‘Black Friday’ Blues? It’s About Respect

This post is for all those darlin’s who dutifully camp out in front of their favorite retail store at some ungodly hour of the morning so they can catapult inside and enjoy the annual trample of Let’s Make a Deal. Just one word here. Okay, make it three: Shame on you.

Tractor in fall fieldSpare me the arguments about how some people need the extra work over Thanksgiving. Boost to the economy. Black Friday is the best chance to stretch scarce dollars, scoop up some bargains. Save a buck. Make a buck. Get thrown under a bus. Yada, yada, yada. Personal favorite: Don’t judge those who shop or work on Thanksgiving.

Why not?!

In Short Supply

If there’s anything that’s in short supply around Black Friday, it’s sound judgment.  Especially with those who haven’t yet figured out how their actions and choices effect others, particularly those who get to work for “Show up for your shift or get fired” charmers.  Ergo: While you’re sitting down around the family dinner table to dive into that golden-brown bird or last luscious slice of pumpkin pie, remember that by patronizing such establishments a few hours before or later, you’re effectively depriving someone else of same.

Do those who bag that great Black Friday or “open on Thanksgiving Day” deal realize that some retail employee had to be on the floor at 4:00 a.m. – or earlier – to make that happen? Or that pushing Black Friday into Brown Thursday essentially deprives said employees of most – if not all – of their Thanksgiving holiday?

Keep an eye out for flying pigs.

Writes  Peggy Noonan in Stay Home, America:

The rationale for the opening is that this year there are fewer shopping days between Thanksgiving and Christmas, and since big retailers make a lot of their profits during that time something must be done. I suppose something should. But blowing up Thanksgiving isn’t it.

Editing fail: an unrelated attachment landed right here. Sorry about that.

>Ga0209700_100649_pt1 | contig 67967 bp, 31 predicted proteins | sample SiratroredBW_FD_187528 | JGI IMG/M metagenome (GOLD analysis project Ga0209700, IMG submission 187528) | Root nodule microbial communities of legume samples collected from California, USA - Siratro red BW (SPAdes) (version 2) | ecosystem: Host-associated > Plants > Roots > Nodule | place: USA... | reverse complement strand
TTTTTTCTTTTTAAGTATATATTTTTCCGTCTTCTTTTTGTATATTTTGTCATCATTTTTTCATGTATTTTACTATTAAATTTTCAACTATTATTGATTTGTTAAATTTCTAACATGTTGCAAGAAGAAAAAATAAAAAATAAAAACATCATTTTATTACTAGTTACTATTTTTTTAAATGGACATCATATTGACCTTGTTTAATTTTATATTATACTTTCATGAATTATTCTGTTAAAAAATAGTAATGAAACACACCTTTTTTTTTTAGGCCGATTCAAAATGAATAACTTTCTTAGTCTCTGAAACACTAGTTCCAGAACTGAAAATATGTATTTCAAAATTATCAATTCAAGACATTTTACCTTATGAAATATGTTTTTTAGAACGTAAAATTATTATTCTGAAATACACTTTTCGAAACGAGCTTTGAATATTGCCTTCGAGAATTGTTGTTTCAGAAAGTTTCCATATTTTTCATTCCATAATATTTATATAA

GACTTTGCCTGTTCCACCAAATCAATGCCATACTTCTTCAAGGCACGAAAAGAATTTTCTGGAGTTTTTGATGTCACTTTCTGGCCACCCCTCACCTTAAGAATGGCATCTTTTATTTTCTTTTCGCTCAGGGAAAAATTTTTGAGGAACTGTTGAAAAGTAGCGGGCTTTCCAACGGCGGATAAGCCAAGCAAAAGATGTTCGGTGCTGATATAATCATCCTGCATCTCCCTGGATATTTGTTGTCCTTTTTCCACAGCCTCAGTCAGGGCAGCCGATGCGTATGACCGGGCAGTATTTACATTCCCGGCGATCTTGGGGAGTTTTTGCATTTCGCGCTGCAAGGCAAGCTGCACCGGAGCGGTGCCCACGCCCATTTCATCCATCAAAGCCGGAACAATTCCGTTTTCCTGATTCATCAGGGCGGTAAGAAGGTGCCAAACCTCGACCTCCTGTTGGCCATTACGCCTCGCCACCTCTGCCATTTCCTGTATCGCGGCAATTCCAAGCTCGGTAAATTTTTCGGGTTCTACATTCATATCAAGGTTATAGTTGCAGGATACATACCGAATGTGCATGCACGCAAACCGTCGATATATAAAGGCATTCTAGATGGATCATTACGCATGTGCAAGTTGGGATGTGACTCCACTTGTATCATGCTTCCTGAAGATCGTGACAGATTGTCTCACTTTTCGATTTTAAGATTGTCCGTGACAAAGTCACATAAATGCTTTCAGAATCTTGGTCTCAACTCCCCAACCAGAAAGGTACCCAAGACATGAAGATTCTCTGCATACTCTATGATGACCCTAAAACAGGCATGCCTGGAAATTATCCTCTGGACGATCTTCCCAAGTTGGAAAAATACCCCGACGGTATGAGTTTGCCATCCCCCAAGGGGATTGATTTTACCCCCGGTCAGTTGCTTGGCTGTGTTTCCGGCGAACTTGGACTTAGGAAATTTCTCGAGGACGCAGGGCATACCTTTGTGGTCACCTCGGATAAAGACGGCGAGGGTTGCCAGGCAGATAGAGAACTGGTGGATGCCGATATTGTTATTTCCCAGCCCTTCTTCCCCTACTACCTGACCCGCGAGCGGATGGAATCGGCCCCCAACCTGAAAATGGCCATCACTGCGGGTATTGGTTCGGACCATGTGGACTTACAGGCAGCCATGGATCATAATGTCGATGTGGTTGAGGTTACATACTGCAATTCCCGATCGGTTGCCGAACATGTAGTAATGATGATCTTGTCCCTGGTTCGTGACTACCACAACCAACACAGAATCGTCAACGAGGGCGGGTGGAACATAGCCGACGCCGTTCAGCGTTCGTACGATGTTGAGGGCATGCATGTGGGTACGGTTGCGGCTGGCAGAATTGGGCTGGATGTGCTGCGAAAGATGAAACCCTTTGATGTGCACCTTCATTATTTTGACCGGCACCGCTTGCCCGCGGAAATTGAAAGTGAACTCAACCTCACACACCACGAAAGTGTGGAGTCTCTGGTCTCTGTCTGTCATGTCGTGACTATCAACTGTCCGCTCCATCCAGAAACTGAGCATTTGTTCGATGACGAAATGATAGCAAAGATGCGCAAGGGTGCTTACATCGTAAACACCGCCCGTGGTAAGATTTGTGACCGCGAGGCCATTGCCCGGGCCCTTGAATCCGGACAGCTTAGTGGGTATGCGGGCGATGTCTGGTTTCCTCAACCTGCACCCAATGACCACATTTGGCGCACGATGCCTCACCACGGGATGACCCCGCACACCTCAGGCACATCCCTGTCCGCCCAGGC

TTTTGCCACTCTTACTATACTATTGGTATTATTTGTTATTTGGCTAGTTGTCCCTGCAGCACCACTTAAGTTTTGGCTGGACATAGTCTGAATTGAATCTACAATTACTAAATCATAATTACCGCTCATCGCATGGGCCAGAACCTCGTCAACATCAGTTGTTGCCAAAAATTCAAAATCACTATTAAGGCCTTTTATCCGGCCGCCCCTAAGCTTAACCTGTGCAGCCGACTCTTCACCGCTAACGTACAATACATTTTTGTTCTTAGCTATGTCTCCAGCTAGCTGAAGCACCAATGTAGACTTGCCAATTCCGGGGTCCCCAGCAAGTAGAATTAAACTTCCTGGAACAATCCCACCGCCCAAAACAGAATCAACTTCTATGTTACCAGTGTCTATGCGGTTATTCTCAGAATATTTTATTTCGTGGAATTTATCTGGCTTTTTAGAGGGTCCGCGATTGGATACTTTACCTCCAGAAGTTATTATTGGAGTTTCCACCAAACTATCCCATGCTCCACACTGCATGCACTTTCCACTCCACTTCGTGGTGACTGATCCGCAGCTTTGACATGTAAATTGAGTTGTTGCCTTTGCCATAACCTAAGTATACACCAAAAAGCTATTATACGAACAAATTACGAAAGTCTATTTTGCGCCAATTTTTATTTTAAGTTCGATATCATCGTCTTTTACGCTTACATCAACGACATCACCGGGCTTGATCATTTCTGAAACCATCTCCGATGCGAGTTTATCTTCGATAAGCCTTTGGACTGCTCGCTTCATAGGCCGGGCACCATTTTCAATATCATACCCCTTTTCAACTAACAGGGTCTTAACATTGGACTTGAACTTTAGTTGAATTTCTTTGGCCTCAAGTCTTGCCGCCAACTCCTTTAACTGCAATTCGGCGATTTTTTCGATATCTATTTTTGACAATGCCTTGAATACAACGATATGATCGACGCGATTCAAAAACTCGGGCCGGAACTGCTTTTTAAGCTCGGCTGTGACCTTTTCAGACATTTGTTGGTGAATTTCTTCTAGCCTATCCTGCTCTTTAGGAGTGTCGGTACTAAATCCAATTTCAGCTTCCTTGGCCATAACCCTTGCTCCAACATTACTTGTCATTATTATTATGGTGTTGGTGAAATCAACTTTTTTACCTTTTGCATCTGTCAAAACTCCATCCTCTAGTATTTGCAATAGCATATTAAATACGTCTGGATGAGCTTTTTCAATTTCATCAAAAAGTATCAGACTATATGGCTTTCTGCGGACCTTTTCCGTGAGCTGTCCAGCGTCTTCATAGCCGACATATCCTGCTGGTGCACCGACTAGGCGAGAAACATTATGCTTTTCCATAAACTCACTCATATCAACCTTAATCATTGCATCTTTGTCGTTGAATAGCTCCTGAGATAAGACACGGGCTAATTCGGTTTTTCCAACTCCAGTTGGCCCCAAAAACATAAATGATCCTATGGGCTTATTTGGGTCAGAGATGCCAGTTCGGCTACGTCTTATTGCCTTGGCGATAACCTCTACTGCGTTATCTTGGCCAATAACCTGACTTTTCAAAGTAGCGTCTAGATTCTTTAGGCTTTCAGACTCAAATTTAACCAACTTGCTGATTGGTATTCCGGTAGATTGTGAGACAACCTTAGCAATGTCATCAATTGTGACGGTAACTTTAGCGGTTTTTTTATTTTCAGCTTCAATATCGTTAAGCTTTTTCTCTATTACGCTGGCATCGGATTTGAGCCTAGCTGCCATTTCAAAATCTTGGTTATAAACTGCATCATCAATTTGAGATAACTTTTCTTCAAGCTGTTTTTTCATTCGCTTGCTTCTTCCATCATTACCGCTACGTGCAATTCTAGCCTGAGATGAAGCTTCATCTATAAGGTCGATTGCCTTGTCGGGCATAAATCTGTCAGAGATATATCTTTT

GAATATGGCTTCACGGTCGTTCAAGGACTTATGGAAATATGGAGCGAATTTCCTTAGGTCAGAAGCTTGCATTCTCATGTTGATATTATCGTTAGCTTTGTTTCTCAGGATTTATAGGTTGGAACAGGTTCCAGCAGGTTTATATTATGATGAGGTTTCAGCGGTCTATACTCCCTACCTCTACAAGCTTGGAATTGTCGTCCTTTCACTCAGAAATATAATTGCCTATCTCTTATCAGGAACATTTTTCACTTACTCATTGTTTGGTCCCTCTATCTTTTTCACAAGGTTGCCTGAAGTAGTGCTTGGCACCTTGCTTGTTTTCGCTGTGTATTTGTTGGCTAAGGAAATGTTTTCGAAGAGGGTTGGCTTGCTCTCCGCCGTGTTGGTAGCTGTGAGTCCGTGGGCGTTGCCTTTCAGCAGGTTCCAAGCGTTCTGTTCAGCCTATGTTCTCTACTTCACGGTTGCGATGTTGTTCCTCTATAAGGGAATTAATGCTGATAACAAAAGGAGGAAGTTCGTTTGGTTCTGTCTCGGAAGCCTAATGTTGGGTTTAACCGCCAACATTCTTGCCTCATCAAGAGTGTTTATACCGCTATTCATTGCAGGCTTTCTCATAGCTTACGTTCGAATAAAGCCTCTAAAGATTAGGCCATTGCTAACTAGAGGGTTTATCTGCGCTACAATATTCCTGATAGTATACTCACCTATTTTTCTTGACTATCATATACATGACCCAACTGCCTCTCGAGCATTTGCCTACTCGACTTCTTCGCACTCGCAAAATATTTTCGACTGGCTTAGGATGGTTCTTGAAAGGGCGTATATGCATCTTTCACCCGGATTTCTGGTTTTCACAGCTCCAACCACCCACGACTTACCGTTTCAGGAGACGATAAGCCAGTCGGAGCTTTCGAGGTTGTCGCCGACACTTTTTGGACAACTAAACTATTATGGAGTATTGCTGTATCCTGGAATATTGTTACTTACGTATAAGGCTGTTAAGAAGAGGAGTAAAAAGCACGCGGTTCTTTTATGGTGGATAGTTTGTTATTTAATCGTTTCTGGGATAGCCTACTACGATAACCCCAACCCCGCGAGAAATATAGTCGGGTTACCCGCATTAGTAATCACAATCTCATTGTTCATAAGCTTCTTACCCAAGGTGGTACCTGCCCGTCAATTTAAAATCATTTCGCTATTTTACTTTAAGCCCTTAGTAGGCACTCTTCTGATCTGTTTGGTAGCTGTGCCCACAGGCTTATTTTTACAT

There has been a nice backlash on the Internet, with petitions and Facebook posts. Some great retailers have refused to be part of what this newspaper called Thanksgiving Madness. Nordstrom won’t open on Thanksgiving, nor will T.J. Maxx, Costco or Dillard’s. P.C. Richard & Son took out full-page ads protesting. The CEO was quoted last week saying Thanksgiving is “a truly American holiday” and “asking people to be running out to shop, we feel is disrespectful.” Ace Hardware said, simply: “Some things are more important than money.”

That is the sound of excellent Americans.

DB Dude, BF Babe

“Excellent Americans?” You bet. Sorry, but Door Buster Dude and Black Friday Babe don’t qualify. They can, however, be proud that their lack of planning or self-centered materialism and yes, disrespect, are forcing someone else to forego their family holiday so they can make or save an extra buck. Here’s a thought: Make it or save it some other day. Excluding Thanksgiving, Christmas and Easter, you’ve only got 362 others from which to choose. Or shop on-line instead.

As for the geniuses among us who declare, straight-faced, “If they don’t like it, they can quit.” Yeah. That’s such an attractive, realistic option in today’s economy. Close second: “Hope those who have to work make a ton of money.” Newsflash: Some things are more important than money. Ditto the brain surgeon who recently sniffed that he has “no problem with an employer forcing an employee to work on Thanksgiving,”  because “that’s the employer’s prerogative.”  Fine. But is it worth sending employee morale through the floor?  And I thought the 13th Amendment was still in effect.  (But who cares, Dude, so long as you get your “deal”?)

Bottom line: If there weren’t any customers on Thanksgiving Day or the day after, stores and restaurants wouldn’t be open because it wouldn’t be profitable to do so.  And retail and service industry employees, some of whom have no choice about working the holiday, can do what you do: spend Thanksgiving with the fam. Sabrina Helm, Associate Professor of Retailing and Consumer Sciences at the University of Arizona, put it this way:

“Opening ever-earlier on Thanksgiving Day will not impede the progress of online shopping but will certainly make for newsworthy stories of consumer misbehavior while further alienating those who believe that well-being of families is not increased by buying, but by sharing.”

So stay home today. Throttle up next week. While you’re at it, how ’bout some respect?


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